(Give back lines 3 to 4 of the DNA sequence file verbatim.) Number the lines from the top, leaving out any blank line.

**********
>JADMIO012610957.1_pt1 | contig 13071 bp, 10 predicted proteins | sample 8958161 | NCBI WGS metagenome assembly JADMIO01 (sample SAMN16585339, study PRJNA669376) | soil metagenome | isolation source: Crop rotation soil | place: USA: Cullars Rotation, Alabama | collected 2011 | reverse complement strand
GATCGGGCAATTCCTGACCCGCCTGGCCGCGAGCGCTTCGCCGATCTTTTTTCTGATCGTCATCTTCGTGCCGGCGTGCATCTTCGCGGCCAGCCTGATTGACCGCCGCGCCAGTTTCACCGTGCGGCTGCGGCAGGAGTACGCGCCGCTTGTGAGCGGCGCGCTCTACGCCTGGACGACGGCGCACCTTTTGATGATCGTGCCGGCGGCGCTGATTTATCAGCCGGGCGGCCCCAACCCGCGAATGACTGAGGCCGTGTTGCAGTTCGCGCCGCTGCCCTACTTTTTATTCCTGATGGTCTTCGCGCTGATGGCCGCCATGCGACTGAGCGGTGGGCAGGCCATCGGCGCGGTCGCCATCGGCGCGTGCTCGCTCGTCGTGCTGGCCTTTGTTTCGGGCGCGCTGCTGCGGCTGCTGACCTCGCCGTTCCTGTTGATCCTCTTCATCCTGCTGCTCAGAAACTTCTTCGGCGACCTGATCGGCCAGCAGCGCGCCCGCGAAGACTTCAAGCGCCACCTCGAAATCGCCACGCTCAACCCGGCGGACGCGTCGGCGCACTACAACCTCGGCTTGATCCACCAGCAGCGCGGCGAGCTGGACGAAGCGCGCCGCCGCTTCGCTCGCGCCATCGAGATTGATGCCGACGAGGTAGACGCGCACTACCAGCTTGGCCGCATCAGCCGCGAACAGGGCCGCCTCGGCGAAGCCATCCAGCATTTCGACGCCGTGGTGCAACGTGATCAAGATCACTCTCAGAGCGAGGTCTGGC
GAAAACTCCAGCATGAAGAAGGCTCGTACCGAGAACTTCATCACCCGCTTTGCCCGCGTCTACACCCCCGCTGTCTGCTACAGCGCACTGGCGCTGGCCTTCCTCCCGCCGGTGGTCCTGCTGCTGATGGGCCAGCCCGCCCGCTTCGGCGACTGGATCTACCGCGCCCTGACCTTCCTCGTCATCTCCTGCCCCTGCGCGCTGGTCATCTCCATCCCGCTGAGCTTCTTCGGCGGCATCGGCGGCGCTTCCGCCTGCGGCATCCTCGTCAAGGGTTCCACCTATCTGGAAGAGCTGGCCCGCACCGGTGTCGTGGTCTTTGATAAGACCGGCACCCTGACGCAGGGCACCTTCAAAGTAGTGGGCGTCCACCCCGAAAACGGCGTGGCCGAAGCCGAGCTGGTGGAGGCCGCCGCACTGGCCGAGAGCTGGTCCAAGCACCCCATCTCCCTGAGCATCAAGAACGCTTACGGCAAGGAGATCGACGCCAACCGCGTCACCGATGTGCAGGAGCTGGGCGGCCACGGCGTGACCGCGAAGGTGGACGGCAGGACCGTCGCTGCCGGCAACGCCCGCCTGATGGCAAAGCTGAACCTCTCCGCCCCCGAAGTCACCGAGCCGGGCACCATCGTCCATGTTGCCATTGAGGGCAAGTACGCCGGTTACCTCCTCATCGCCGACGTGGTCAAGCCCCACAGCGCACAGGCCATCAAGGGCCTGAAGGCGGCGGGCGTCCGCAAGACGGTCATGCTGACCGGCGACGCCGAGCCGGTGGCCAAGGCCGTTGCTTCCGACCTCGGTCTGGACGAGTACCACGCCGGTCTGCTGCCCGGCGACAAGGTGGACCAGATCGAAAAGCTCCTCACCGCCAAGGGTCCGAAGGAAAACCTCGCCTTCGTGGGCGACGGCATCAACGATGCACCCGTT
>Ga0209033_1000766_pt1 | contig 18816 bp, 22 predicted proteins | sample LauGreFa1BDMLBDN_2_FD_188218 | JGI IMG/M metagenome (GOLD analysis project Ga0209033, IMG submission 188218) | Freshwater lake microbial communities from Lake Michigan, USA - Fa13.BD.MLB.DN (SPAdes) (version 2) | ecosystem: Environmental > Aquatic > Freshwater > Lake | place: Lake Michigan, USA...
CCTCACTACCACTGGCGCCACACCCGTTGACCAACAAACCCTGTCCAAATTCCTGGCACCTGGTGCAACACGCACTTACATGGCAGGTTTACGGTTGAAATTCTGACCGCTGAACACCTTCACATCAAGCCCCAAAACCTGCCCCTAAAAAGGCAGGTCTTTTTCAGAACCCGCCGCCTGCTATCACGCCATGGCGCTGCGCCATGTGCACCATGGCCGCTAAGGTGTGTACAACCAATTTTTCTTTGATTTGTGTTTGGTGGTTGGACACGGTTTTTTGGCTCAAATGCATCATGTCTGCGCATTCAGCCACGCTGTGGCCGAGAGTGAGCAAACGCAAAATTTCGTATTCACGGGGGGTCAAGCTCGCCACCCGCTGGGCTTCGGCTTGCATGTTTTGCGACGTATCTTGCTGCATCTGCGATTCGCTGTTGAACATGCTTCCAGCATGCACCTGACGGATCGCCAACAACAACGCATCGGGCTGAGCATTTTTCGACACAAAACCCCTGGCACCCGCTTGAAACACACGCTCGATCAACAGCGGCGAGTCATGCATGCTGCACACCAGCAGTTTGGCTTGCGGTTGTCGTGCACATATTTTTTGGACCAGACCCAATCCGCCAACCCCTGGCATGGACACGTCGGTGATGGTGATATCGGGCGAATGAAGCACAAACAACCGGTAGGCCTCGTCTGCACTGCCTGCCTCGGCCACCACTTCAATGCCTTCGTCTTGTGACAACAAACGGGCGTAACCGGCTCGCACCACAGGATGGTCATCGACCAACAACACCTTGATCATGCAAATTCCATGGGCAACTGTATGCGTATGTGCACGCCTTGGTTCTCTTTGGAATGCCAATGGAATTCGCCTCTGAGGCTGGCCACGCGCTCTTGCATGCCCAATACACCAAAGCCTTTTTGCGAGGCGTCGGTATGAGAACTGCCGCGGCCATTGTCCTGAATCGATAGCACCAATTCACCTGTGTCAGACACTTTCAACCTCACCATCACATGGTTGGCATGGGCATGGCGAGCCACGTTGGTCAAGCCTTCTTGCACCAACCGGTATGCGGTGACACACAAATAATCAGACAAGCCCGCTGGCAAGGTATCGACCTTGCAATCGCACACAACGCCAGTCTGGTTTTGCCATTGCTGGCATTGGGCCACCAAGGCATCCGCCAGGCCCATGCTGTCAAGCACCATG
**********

GAAAACTCCAGCATGAAGAAGGCTCGTACCGAGAACTTCATCACCCGCTTTGCCCGCGTCTACACCCCCGCTGTCTGCTACAGCGCACTGGCGCTGGCCTTCCTCCCGCCGGTGGTCCTGCTGCTGATGGGCCAGCCCGCCCGCTTCGGCGACTGGATCTACCGCGCCCTGACCTTCCTCGTCATCTCCTGCCCCTGCGCGCTGGTCATCTCCATCCCGCTGAGCTTCTTCGGCGGCATCGGCGGCGCTTCCGCCTGCGGCATCCTCGTCAAGGGTTCCACCTATCTGGAAGAGCTGGCCCGCACCGGTGTCGTGGTCTTTGATAAGACCGGCACCCTGACGCAGGGCACCTTCAAAGTAGTGGGCGTCCACCCCGAAAACGGCGTGGCCGAAGCCGAGCTGGTGGAGGCCGCCGCACTGGCCGAGAGCTGGTCCAAGCACCCCATCTCCCTGAGCATCAAGAACGCTTACGGCAAGGAGATCGACGCCAACCGCGTCACCGATGTGCAGGAGCTGGGCGGCCACGGCGTGACCGCGAAGGTGGACGGCAGGACCGTCGCTGCCGGCAACGCCCGCCTGATGGCAAAGCTGAACCTCTCCGCCCCCGAAGTCACCGAGCCGGGCACCATCGTCCATGTTGCCATTGAGGGCAAGTACGCCGGTTACCTCCTCATCGCCGACGTGGTCAAGCCCCACAGCGCACAGGCCATCAAGGGCCTGAAGGCGGCGGGCGTCCGCAAGACGGTCATGCTGACCGGCGACGCCGAGCCGGTGGCCAAGGCCGTTGCTTCCGACCTCGGTCTGGACGAGTACCACGCCGGTCTGCTGCCCGGCGACAAGGTGGACCAGATCGAAAAGCTCCTCACCGCCAAGGGTCCGAAGGAAAACCTCGCCTTCGTGGGCGACGGCATCAACGATGCACCCGTT
>Ga0209033_1000766_pt1 | contig 18816 bp, 22 predicted proteins | sample LauGreFa1BDMLBDN_2_FD_188218 | JGI IMG/M metagenome (GOLD analysis project Ga0209033, IMG submission 188218) | Freshwater lake microbial communities from Lake Michigan, USA - Fa13.BD.MLB.DN (SPAdes) (version 2) | ecosystem: Environmental > Aquatic > Freshwater > Lake | place: Lake Michigan, USA...